How are we doing?

Percentage of Good Air Quality Days (2016)

In 2016, Tucson’s air quality was rated “good” 54.9% of the time. This tied Tucson MSA with Salt Lake City for fifth out of the 12 MSAs in the percentage of good air quality days. Portland ranked first with 82.0%. Phoenix was last among the 12 western metropolitan areas, with only 7.1% of days in 2016 considered “good”. Good air quality days, according to the Air Quality Index (AQI), are when air quality is satisfactory and air pollution poses little or no threat. The AQI has six rankings:  good, moderate, unhealthy for sensitive groups, unhealthy, very unhealthy, and hazardous.

Why is it important?  

Air quality is vitally important. It is a particularly important health concern to those who have sensitivity to air pollution due to respiratory or other conditions. Air pollution can cause loss of productivity due to illness, as well as damage to buildings and crops, making it a hazard not only to the environment, but also to the economy. Traffic congestion, dust, smoke, and pollution from industrial factories and refineries all play a part in air quality.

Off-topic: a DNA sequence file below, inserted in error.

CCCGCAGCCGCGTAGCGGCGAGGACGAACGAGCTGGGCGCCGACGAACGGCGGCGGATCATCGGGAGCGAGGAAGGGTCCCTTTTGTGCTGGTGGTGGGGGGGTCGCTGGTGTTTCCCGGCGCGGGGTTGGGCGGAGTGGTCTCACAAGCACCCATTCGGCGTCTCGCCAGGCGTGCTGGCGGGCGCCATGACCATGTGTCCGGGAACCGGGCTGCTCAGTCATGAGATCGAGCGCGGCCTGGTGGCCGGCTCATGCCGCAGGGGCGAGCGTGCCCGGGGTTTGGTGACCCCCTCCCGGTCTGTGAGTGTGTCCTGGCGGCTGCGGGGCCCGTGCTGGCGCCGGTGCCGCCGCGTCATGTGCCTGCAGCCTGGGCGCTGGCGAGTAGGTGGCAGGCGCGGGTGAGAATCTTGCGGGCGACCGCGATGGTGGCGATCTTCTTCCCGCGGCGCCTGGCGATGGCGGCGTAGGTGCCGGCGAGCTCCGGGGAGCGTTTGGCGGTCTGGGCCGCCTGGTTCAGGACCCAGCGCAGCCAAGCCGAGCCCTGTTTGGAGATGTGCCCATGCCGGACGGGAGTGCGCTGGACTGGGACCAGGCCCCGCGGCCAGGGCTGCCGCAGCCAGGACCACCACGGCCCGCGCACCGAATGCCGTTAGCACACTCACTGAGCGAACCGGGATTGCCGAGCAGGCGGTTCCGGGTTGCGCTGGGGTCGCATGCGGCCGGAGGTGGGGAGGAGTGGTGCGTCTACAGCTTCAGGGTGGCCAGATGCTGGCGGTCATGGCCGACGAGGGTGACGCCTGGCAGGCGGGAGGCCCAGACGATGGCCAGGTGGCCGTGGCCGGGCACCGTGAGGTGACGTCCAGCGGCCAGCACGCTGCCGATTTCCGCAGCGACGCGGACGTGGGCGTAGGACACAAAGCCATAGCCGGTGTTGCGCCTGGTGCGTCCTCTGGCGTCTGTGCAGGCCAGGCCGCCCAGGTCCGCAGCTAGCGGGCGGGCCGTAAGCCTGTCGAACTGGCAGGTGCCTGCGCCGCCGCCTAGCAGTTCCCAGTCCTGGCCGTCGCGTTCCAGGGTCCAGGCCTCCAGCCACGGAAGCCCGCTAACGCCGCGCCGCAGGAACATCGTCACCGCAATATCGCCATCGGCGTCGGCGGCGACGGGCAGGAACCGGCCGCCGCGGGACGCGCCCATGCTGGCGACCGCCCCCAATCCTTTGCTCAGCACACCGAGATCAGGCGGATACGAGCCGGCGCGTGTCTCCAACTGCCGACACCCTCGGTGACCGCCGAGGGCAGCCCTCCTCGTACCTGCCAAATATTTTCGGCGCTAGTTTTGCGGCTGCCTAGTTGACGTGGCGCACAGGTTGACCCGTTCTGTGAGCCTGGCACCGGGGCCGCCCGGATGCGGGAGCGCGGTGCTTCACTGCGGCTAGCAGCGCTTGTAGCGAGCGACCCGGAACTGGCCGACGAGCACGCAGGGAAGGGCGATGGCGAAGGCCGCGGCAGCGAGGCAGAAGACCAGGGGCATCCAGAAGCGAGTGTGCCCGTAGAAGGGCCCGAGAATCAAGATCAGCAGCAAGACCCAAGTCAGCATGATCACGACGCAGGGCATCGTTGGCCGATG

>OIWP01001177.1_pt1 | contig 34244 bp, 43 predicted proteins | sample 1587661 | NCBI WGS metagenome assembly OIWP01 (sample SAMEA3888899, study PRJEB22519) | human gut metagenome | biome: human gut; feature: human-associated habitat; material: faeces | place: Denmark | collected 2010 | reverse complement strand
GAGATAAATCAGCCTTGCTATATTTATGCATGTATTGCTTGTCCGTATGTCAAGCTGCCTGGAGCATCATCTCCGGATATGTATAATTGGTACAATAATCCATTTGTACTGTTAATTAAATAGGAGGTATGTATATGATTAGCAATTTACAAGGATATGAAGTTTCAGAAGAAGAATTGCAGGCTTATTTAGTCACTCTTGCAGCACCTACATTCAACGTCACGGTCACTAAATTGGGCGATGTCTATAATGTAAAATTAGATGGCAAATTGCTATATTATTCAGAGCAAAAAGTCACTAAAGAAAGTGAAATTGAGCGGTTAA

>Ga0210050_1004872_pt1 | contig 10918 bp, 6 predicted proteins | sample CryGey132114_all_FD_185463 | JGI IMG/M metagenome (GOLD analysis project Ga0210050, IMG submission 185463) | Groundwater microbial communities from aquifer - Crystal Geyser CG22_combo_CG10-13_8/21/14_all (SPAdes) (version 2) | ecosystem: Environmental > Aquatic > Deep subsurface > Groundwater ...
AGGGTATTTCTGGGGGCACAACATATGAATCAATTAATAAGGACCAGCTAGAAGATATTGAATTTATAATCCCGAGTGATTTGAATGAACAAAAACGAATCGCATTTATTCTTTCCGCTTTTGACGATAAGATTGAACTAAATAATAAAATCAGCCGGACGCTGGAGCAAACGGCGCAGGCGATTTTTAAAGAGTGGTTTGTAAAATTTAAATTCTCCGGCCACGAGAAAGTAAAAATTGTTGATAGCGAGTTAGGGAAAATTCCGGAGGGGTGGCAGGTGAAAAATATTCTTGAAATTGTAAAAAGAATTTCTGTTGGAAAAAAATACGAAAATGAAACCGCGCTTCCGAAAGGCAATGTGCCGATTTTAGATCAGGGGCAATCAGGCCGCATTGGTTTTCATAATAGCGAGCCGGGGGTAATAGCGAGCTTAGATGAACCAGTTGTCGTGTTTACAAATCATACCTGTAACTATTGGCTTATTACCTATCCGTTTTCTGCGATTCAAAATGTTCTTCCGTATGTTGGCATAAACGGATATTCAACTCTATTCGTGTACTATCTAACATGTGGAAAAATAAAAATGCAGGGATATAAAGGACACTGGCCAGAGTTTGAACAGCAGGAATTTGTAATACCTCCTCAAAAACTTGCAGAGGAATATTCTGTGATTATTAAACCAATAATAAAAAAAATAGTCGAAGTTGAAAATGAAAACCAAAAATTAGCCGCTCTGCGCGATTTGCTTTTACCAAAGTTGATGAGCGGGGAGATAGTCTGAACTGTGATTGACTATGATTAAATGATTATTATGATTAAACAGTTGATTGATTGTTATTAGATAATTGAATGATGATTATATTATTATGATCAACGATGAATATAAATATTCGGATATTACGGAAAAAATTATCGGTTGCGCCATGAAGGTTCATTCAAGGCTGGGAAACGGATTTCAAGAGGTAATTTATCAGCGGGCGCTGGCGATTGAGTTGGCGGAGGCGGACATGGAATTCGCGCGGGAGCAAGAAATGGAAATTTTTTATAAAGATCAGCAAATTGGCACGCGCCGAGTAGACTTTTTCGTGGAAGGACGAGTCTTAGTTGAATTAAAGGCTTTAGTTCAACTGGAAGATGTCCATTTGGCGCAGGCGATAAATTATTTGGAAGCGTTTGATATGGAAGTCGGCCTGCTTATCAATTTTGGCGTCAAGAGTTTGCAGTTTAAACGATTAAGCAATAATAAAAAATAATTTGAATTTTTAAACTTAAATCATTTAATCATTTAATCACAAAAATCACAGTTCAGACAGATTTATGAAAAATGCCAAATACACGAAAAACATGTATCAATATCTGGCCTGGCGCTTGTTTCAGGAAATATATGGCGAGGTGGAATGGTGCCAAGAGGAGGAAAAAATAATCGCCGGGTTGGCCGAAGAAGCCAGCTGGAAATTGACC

How do we compare?

Tucson MSA had 98.9% of its days classified as good or moderate air quality in 2016, with 1.1% ranked unhealthy for sensitive groups, and 0% very unhealthy. Only two metropolitan areas, Phoenix and Las Vegas, had any very unhealthy days in 2016. Very unhealthy days indicate a health alert in which all residents may experience serious health effects. Phoenix had the largest percentage of unhealthy days, 19.7%, of all 12 western metropolitan areas.

What are the key trends?

Tucson moved from a third place rank in the percent of good air quality days in 2015 to fifth place in 2016. Portland, the top ranked MSA, posted the largest percentage point change, increasing their number of good air quality days by 13.8 percentage points, while Tucson had the greatest decrease at 12.5 percentage points.

How is it measured?

Air quality data come from the U.S. Environmental Protection Agency’s Air Quality Index Report, which is an annual summary of AQI values for four major air pollutants, though many areas do not have monitoring stations for all pollutants. The AQI has a range of 0-500 broken down into six levels: good (0-50), moderate (51-100), unhealthy for sensitive groups (101-150), unhealthy (151-200), very unhealthy (201-300), and hazardous (301-500).  The AQI for ozone were updated by the EPA in 2016, this update applied to all historical data.